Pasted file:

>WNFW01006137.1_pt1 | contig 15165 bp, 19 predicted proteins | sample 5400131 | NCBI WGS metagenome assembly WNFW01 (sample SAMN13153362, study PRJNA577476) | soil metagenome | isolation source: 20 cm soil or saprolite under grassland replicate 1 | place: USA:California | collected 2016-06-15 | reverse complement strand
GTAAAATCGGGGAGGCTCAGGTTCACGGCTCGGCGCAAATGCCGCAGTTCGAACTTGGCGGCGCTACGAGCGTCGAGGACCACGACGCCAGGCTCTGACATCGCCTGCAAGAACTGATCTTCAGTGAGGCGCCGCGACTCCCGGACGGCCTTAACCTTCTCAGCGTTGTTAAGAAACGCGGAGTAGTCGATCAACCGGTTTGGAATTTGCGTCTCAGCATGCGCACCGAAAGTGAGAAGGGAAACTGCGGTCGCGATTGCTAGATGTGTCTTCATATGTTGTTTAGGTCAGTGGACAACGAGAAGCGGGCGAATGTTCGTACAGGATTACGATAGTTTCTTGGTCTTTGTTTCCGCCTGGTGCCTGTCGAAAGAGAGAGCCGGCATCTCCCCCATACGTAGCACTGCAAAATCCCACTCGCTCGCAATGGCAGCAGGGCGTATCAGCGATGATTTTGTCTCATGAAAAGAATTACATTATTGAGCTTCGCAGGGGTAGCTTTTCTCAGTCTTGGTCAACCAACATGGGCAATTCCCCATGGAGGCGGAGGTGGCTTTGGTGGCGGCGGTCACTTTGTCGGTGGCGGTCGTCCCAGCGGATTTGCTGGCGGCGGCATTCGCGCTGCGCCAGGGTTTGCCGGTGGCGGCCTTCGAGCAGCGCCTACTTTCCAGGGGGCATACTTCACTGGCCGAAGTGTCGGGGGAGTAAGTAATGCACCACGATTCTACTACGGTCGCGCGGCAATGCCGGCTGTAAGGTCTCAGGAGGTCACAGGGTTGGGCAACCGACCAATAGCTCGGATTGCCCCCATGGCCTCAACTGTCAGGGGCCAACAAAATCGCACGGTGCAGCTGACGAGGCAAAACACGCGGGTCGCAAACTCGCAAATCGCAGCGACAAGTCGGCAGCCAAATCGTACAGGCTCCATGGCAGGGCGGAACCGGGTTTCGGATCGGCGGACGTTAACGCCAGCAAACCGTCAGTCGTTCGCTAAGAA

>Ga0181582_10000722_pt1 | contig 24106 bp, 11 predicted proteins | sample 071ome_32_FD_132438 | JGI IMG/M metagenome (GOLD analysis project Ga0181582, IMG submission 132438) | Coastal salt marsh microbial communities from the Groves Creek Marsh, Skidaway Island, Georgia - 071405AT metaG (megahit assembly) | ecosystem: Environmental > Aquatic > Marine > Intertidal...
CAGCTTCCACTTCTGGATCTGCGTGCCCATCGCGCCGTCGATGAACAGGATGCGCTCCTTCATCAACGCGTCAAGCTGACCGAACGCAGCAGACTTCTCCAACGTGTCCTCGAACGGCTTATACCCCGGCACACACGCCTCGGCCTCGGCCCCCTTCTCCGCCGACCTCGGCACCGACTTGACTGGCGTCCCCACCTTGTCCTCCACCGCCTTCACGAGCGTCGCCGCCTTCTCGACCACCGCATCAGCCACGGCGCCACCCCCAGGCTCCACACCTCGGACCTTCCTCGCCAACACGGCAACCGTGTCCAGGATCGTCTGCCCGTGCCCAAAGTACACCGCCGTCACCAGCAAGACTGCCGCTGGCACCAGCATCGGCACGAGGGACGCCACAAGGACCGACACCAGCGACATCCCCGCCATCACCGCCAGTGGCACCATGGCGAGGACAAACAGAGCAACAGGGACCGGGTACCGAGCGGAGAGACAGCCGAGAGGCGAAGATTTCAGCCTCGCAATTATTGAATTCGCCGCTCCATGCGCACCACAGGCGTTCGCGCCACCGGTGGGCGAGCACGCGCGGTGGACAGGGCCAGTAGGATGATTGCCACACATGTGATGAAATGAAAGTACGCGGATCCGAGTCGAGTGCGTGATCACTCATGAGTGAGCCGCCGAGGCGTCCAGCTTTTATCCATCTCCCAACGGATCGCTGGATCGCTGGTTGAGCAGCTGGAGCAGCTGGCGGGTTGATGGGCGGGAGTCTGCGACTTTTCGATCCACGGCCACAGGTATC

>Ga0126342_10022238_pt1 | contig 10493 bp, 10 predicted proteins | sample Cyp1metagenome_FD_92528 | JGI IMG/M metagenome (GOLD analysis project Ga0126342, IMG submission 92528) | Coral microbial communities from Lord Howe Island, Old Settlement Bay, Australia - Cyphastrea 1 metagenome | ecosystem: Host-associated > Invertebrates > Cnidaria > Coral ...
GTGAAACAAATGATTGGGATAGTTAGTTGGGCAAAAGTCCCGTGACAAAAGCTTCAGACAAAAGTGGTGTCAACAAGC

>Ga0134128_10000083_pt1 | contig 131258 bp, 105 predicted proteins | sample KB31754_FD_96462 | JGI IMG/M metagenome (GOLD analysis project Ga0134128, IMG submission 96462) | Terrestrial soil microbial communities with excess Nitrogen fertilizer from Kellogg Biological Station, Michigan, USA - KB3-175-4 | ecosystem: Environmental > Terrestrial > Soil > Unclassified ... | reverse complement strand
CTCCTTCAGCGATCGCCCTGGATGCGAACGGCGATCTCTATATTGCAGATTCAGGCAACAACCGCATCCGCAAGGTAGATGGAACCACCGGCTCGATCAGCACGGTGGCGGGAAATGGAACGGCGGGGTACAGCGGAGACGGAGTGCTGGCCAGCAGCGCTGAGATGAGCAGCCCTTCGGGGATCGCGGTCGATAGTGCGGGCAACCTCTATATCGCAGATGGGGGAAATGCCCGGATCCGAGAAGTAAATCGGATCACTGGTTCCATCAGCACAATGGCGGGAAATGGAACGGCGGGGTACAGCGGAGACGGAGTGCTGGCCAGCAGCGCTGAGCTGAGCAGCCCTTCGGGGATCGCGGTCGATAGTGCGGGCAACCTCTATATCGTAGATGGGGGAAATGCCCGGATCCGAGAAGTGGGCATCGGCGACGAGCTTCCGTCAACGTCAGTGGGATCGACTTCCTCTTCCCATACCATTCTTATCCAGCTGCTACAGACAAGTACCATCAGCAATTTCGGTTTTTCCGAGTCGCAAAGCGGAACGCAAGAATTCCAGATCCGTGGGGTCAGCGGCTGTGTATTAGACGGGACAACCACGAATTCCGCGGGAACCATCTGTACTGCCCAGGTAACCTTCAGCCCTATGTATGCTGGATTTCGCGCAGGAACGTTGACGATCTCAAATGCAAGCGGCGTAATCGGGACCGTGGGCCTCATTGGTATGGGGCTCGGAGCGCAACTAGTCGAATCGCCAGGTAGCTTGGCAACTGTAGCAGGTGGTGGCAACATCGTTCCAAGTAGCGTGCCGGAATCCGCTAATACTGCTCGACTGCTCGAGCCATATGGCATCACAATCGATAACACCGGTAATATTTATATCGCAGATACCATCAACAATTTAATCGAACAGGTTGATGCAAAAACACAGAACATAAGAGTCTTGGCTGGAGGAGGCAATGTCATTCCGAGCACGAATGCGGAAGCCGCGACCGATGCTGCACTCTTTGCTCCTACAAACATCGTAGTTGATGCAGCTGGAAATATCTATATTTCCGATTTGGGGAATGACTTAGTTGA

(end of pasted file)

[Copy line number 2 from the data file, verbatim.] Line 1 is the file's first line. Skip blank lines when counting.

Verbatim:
GTAAAATCGGGGAGGCTCAGGTTCACGGCTCGGCGCAAATGCCGCAGTTCGAACTTGGCGGCGCTACGAGCGTCGAGGACCACGACGCCAGGCTCTGACATCGCCTGCAAGAACTGATCTTCAGTGAGGCGCCGCGACTCCCGGACGGCCTTAACCTTCTCAGCGTTGTTAAGAAACGCGGAGTAGTCGATCAACCGGTTTGGAATTTGCGTCTCAGCATGCGCACCGAAAGTGAGAAGGGAAACTGCGGTCGCGATTGCTAGATGTGTCTTCATATGTTGTTTAGGTCAGTGGACAACGAGAAGCGGGCGAATGTTCGTACAGGATTACGATAGTTTCTTGGTCTTTGTTTCCGCCTGGTGCCTGTCGAAAGAGAGAGCCGGCATCTCCCCCATACGTAGCACTGCAAAATCCCACTCGCTCGCAATGGCAGCAGGGCGTATCAGCGATGATTTTGTCTCATGAAAAGAATTACATTATTGAGCTTCGCAGGGGTAGCTTTTCTCAGTCTTGGTCAACCAACATGGGCAATTCCCCATGGAGGCGGAGGTGGCTTTGGTGGCGGCGGTCACTTTGTCGGTGGCGGTCGTCCCAGCGGATTTGCTGGCGGCGGCATTCGCGCTGCGCCAGGGTTTGCCGGTGGCGGCCTTCGAGCAGCGCCTACTTTCCAGGGGGCATACTTCACTGGCCGAAGTGTCGGGGGAGTAAGTAATGCACCACGATTCTACTACGGTCGCGCGGCAATGCCGGCTGTAAGGTCTCAGGAGGTCACAGGGTTGGGCAACCGACCAATAGCTCGGATTGCCCCCATGGCCTCAACTGTCAGGGGCCAACAAAATCGCACGGTGCAGCTGACGAGGCAAAACACGCGGGTCGCAAACTCGCAAATCGCAGCGACAAGTCGGCAGCCAAATCGTACAGGCTCCATGGCAGGGCGGAACCGGGTTTCGGATCGGCGGACGTTAACGCCAGCAAACCGTCAGTCGTTCGCTAAGAA